This enables them to forge stronger connections, build trust and increase understanding. Empathizing helps mediators to identify a party’s key concerns and sacred values. 

 

image source: Intervention of the Sabine Women

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New scheme launched to teach “design thinking” to prisoners

New scheme launched to teach “design thinking” to prisoners | Empathy and Justice | Scoop.it

Design Against Crime Research Centre has been joined by other partners to launch the Makeright initiative, which is calling for designer volunteers.

Promoting empathy

Gamman says: “I suspect design volunteers will learn as much from teaching as our team have from the experience of working in prison. In fact I hope very much that the Makeright project will promote empathy in two specific ways.

 

“First that volunteers will understand inmates’ lives and experiences better. Secondly that inmates will find their hidden and often better self and that this humanising experience will activate more empathy, which many “switch off” to survive the prison.”

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Forget the peace talks. It's time to rewire brains | The Jewish Chronicle

Forget the peace talks. It's time to rewire brains | The Jewish Chronicle | Empathy and Justice | Scoop.it
For nearly 70 years, politicians, diplomats, grassroots activists and militants have tried and failed to resolve the Israel-Palestine crisis.


Perhaps scientists should be given a chance - although they might want to work on the titles of their conferences:
"Empathy Neuroscience: Translational Relevance for Conflict Resolution" was held this week at the British Academy in London.


The gathering, the brainchild of Cambridge professor Simon Baron-Cohen, was about stripping down the conflict between Israelis and Palestinians to the cellular level. Literally.
Attendees shared findings about the specific areas of the brain that respond empathically and the chemicals they secrete. The hope was that the science might provide some insights into creating what is still lacking between the two peoples: an empathic understanding of the "other" side that would allow for a lasting peace settlement.

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Philosopher Lori Gruen to speak on “Justice and Empathy Beyond the Human”

Philosopher Lori Gruen to speak on “Justice and Empathy Beyond the Human” | Empathy and Justice | Scoop.it

Can empathy play a role in the pursuit of justice, and do either justice or empathy help in thinking about ethics beyond the human?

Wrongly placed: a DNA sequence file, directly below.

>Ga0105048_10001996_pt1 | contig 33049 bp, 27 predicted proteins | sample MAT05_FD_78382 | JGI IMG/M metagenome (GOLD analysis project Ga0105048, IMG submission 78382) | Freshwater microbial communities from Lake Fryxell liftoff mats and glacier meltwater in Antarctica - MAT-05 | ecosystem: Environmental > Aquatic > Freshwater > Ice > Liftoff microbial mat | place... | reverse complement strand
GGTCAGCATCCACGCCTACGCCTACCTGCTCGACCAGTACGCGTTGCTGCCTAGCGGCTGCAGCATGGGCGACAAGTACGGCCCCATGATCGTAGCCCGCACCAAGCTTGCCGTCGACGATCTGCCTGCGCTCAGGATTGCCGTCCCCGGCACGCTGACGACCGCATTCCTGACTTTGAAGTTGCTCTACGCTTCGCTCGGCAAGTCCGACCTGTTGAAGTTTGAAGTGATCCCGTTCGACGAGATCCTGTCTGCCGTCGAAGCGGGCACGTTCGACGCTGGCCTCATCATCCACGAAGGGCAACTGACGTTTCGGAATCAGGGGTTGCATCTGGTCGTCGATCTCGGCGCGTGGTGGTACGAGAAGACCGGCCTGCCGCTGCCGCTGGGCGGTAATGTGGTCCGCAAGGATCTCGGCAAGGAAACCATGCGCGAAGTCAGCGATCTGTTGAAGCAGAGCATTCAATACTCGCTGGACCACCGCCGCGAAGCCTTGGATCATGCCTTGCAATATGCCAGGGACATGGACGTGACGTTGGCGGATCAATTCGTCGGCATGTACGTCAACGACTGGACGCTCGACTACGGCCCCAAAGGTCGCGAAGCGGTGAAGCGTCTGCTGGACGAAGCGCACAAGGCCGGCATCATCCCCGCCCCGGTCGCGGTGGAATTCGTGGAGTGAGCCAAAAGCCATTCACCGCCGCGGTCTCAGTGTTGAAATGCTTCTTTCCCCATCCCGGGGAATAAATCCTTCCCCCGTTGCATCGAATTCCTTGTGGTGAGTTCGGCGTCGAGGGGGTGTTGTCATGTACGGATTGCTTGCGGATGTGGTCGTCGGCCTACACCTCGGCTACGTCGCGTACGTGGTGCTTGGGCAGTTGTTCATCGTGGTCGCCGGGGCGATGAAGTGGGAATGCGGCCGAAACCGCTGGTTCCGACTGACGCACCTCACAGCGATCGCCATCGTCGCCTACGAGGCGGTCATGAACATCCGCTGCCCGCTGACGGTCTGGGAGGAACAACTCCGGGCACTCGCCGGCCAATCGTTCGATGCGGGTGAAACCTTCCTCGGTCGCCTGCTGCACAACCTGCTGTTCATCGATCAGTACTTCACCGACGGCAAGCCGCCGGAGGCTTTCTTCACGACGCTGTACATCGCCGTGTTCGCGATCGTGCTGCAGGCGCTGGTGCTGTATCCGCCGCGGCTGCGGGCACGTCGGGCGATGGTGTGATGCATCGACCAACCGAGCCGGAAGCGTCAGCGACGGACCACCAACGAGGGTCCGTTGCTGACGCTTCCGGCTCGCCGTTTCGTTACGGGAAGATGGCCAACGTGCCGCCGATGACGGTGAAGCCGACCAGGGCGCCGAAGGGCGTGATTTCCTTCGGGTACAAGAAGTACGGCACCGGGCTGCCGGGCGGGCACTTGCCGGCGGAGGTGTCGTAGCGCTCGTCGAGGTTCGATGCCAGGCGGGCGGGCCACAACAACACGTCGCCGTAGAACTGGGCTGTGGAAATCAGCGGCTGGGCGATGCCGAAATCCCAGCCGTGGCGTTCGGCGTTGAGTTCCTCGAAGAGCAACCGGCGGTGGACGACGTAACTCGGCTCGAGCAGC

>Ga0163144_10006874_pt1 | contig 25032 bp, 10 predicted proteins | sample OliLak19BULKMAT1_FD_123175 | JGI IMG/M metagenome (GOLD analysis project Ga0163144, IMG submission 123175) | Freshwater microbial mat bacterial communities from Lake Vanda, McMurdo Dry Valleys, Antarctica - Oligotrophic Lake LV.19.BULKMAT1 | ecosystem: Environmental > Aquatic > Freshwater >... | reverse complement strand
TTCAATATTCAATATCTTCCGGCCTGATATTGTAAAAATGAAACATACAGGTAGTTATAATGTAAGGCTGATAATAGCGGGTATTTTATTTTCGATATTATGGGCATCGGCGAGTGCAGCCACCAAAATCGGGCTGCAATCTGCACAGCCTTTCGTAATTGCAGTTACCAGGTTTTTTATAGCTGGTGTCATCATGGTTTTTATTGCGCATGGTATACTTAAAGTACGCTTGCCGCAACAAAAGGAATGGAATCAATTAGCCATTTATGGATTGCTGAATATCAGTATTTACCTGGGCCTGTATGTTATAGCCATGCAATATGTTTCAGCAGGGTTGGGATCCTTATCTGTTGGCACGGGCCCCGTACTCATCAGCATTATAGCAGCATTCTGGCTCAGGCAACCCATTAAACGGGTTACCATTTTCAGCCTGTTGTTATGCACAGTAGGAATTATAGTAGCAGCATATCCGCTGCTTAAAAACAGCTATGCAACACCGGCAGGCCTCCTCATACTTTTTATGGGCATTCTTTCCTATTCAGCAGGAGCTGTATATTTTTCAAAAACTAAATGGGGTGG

Wesleyan philosopher Lori Gruen will explore these two questions in her March 10th lecture titled “Justice and Empathy Beyond the Human” as this year’s Robert D. Clark Lecturer in the Humanities. The lecture will take place at 7:30 p.m. in 156 Straub Hall.

 

In her talk,Gruen will argue that empathy is central to justice, and that it should play a central role in our ethical thinking and in our dealings with all sorts of different others, including other animals.


Gruen’s work lies at the intersection of ethical theory and practice, with a particular focus on issues that impact those often overlooked in traditional ethical investigations, e.g. women, people of color, and non-human animals. She has published extensively on topics in animal ethics, ecofeminism, and practical ethics more broadly, and is currently thinking about intersections of race, gender, and species and, as always, about chimpanzees.

 

More on Culture of Empathy Builder:  Lori Gruen
 http://j.mp/1GyciFG

 

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How Empathy Can Close the Gap Created by Crime: Edwin Rutsch interviews Pete Wallis 

How Empathy Can Close the Gap Created by Crime: Edwin Rutsch interviews Pete Wallis  | Empathy and Justice | Scoop.it

 "Victim empathy work helps them to acknowledge that it is real people that they have harmed. Empathy engenders a sense of shared experience, and an identification with and understanding of the other person's situation, feelings and motives. Empathy has the potential to profoundly change our interactions with one another."

 

Pete Wallis is the senior practitioner in restorative justice for Oxfordshire Youth Offending Service. He has facilitated hundreds of restorative meetings and written or co-authored several books and articles on the subject including,
Understanding Restorative Justice: How Empathy Can Close the Gap Created by Crime and
What Have I Done?: A Victim Empathy Programme for Young People

In 2011 he set up a charity to support young crime victims, and he is a consultant for the new Restorative Services Quality Mark.